The year opened on a sad note for the ANC & SACP. Joe Slovo dies. For decades demonized by the NP government as the personification of communism, a white man who had betrayed his people in pursuit of false gods and the revolutionary overthrow of the South African state died of cancer after serving eight months as Minister of Housing. "Red Joe," with his trademark red socks had, in the end, the last laugh.
The government of national unity got down to work & despite differences in personalities, style & old animosities worked well after a shaky start & some hiccups. The fact that SA was an economic basket case, drained of foreign reserves, unable to attract foreign investment, with rampant unemployment, an industrial structure for decades protected behind walls of import tariffs, a chaotic school system, dysfunctional public service, a police force which had no tradition policing in the traditional sense of protecting & serving the people, & crime beginning to run rampant, a tax base that was inept & a tax base that was too narrow to produce the revenue needed to supply basic services, a continuing influx of Africans into urban areas & subsequent proliferation of squatter camps was enough to concentrate the minds of most.
The ANC had assumed power with an expectation that the international community agog over South Africa's 'miracle' transition from apartheid to democracy & the magnanimity of a government of national unity with key members of the old order now holding ministerial positions in the new government would continue to regard South Africa as somehow "special" & funnel investment & aid into the country. At the very least SA required a 3 per cent growth rate just to thread water, a 5 per cent rate to start making inroads into backlogs of unemployment & generate revenues to address the huge social backlogs & massive inequalities between Blacks & whites. At the time SA had the highest Gini coefficient in the world – the coefficient measured the degree of income inequality using the median incomes of the top 20 per cent of income receivers & the bottom 20 per cent as barometers.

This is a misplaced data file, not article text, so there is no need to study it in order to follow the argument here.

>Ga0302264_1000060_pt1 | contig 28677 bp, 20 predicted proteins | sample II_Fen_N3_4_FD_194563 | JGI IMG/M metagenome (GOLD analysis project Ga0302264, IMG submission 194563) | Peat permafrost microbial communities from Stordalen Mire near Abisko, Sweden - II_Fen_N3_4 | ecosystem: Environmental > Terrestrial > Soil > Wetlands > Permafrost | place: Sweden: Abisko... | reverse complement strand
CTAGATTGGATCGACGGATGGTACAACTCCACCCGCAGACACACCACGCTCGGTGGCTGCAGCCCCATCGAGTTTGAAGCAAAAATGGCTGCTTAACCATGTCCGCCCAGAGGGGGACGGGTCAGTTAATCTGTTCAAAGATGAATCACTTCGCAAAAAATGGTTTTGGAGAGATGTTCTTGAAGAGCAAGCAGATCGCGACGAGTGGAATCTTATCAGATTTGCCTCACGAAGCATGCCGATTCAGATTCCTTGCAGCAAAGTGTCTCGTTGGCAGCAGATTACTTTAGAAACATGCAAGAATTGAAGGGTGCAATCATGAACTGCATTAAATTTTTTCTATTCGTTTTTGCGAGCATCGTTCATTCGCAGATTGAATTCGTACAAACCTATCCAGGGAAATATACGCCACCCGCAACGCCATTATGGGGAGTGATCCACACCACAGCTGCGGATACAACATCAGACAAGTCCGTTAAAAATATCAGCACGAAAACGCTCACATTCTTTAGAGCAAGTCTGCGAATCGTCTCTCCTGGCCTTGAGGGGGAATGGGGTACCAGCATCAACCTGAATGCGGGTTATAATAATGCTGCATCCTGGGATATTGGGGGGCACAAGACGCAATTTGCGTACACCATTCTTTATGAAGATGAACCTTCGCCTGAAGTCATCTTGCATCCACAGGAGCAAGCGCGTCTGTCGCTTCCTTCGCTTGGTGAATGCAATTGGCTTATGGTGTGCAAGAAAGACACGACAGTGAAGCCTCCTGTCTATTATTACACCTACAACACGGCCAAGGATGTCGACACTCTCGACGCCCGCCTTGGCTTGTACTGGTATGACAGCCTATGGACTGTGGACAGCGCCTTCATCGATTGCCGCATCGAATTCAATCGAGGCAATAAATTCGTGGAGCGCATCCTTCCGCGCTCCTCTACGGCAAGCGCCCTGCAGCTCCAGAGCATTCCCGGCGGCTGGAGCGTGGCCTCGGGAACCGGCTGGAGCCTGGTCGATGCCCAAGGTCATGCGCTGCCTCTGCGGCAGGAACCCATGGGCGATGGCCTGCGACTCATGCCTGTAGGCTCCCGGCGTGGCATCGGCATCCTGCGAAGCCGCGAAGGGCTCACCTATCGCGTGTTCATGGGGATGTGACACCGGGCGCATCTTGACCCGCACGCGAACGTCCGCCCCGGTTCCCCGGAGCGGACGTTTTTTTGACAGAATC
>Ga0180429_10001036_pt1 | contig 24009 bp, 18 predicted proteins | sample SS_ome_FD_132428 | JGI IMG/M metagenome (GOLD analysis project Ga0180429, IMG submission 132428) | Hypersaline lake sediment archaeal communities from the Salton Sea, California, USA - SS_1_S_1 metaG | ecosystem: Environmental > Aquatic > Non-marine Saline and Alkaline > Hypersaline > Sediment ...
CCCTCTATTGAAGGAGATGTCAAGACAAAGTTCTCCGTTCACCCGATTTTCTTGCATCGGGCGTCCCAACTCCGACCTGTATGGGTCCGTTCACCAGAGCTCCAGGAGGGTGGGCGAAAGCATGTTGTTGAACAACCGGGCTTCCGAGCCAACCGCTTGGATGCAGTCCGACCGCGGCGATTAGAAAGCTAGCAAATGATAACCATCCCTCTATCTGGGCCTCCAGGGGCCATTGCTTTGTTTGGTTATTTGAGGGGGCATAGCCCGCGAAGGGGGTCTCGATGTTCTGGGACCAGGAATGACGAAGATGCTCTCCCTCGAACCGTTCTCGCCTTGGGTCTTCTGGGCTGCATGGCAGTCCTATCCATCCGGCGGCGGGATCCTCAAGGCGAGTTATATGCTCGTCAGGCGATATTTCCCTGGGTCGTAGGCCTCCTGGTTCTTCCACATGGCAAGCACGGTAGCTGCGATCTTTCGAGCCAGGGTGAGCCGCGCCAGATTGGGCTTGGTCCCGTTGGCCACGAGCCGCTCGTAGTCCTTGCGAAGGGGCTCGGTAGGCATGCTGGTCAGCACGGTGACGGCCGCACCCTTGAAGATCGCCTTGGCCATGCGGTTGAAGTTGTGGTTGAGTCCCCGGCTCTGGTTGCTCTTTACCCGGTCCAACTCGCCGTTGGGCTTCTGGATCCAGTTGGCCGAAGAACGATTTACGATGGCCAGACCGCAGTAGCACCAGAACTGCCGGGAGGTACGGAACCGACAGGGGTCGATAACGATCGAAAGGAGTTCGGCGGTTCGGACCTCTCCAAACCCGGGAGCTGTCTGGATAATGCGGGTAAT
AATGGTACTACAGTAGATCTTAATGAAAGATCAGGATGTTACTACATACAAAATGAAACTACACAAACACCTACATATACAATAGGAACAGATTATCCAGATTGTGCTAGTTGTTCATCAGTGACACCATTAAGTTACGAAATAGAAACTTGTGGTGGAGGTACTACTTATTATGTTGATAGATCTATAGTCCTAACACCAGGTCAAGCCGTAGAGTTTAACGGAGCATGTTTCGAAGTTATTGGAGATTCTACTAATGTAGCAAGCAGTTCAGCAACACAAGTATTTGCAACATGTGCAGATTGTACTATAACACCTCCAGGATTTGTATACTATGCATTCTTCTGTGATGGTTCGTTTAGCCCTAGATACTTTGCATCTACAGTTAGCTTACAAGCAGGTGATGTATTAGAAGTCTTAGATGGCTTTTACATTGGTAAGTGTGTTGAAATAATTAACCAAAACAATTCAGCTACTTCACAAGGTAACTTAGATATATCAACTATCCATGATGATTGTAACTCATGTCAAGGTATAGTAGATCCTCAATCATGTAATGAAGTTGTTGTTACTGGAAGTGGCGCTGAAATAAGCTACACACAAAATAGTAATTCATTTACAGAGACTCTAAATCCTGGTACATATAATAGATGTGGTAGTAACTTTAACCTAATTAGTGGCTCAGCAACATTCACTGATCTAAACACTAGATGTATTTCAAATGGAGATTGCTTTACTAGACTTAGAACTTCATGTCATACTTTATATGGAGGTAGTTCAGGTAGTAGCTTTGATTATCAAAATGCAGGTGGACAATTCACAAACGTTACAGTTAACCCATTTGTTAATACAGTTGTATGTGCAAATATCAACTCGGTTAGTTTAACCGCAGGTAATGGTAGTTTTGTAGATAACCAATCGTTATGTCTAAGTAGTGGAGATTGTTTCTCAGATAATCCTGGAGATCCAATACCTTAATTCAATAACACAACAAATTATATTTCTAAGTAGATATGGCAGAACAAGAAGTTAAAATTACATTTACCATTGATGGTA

The ANC's Reconstruction & Development Program (RDP) was an ideal election manifesto, promising to both redistribute income & promote economic growth. It assumed that economic growth would be stimulated by an inflow of foreign investment & that part of the surplus from growth would be redistributed to the poor. The government's fiscal policy would also become more distributive, moving more resources into critical areas like education, housing, social services, health & welfare. But things were not that simple. The cupboard was bare. Savings were non existent. Direct foreign investment did not materialize. The economy limped.
And the public service couldn't deliver. The task of restructuring 14 different public services ranging from the fairly efficient (national) to wholly inefficient & corrupt (the homelands) was massive & not capable of resolution in the short term. The problem was systemic. Government's good intentions (generous budgetary outlays) & outcomes (how the outlays were spent) did not converge. Government departments at all levels of did not have the capacity to spend their budget allocations. Thus the ironic twist: addressing social problems was hampered not by a lack of available resources but by the institutional incapacity to spend.